Similar to metal-infused filaments but made of small fibers rather than metal, carbon fiber filaments are composite materials created by mixing carbon fiber fragments with a polymer basis. The polymer base can be made from a variety of 3D printing materials, including nylon, PLA, ABS, PETG, and PEEK.
While genuine carbon fiber materials have long continuous fiber strands that increase mechanical resistance, these filaments have smaller particles with an average diameter of 0.01 mm that enable printing. Even if this is sufficient to increase the strength of printed items, keep in mind that these filaments cannot match pure carbon fiber in strength.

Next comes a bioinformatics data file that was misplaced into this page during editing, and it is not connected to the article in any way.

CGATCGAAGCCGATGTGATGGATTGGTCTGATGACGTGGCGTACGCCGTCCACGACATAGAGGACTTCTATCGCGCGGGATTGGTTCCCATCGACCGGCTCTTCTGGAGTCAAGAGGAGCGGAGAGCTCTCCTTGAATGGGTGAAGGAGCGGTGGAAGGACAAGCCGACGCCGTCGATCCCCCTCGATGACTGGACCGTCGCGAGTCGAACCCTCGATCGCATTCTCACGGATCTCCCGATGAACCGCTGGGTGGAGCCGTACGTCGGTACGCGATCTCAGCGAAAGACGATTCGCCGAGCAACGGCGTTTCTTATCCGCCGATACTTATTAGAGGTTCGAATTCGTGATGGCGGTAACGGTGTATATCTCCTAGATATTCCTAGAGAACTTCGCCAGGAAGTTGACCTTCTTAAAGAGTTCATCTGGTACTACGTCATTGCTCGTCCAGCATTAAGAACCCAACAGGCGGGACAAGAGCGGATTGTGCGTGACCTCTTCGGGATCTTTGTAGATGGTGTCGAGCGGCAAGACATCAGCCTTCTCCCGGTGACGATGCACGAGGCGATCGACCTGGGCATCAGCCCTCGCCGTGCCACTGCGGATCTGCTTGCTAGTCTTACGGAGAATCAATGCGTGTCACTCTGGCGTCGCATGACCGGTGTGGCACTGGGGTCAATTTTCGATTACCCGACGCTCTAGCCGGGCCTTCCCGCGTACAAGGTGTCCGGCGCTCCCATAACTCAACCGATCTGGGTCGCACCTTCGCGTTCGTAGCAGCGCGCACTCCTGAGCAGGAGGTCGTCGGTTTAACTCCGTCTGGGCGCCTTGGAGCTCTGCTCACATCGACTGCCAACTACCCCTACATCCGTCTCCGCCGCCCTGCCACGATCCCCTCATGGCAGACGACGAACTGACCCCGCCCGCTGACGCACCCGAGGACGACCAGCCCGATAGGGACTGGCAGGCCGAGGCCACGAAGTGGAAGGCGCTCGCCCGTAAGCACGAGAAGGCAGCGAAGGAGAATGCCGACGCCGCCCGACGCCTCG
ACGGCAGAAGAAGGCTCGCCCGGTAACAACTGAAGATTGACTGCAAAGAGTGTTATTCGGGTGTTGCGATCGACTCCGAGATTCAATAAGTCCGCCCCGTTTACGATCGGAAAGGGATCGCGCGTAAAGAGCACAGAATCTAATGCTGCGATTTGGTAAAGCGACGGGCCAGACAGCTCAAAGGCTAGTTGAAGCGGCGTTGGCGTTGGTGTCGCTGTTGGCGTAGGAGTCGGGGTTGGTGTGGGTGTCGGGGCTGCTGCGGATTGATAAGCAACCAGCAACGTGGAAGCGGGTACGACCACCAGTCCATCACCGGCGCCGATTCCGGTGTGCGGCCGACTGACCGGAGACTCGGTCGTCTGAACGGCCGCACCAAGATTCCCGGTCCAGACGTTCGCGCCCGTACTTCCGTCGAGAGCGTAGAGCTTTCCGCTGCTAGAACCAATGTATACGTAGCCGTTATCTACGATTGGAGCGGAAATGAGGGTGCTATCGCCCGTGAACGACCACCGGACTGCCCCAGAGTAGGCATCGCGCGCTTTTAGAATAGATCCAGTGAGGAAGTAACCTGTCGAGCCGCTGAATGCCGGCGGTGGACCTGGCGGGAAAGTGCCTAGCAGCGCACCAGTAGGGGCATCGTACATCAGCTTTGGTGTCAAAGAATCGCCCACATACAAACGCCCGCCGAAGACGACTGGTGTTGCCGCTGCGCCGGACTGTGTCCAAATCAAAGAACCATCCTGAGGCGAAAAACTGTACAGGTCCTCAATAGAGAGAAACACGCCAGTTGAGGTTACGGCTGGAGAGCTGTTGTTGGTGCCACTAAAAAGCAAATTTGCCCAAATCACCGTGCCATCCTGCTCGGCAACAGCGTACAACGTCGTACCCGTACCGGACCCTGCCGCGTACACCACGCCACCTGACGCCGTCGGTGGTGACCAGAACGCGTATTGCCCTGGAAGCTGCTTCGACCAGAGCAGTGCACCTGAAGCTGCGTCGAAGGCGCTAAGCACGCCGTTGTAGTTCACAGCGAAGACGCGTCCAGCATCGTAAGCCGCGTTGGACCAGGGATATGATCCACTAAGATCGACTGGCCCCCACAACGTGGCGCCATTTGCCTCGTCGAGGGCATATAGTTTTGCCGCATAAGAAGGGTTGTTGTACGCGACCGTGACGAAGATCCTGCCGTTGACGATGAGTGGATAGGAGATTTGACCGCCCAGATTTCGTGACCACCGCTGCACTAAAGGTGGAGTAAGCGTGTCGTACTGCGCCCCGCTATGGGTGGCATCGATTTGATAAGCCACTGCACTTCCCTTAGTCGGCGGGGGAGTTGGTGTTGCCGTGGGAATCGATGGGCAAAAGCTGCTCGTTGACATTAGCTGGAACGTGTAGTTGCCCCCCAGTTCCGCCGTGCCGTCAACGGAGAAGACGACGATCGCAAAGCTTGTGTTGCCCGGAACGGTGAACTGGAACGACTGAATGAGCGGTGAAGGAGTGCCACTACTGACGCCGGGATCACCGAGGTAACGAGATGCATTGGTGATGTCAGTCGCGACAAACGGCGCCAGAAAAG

Carbon fiber filament offers a reasonably simple substitute for more expensive and difficult materials like polycarbonate (PC) or PEEK for those looking for harder 3D printing materials. Additionally, the added strength that the carbon fiber particles offer promotes greater dimensional stability, preventing warping and shrinking.
However, there are some challenges with printing these materials in 3D. The nozzle does not melt the infused carbon fiber particles during extrusion, which could cause frequent blockage. Additionally, during extrusion, these particles act as abrasives, gradually wearing away the internal bore of a brass nozzle. For printing with composite materials, specialized nozzles like hardened steel are strongly advised.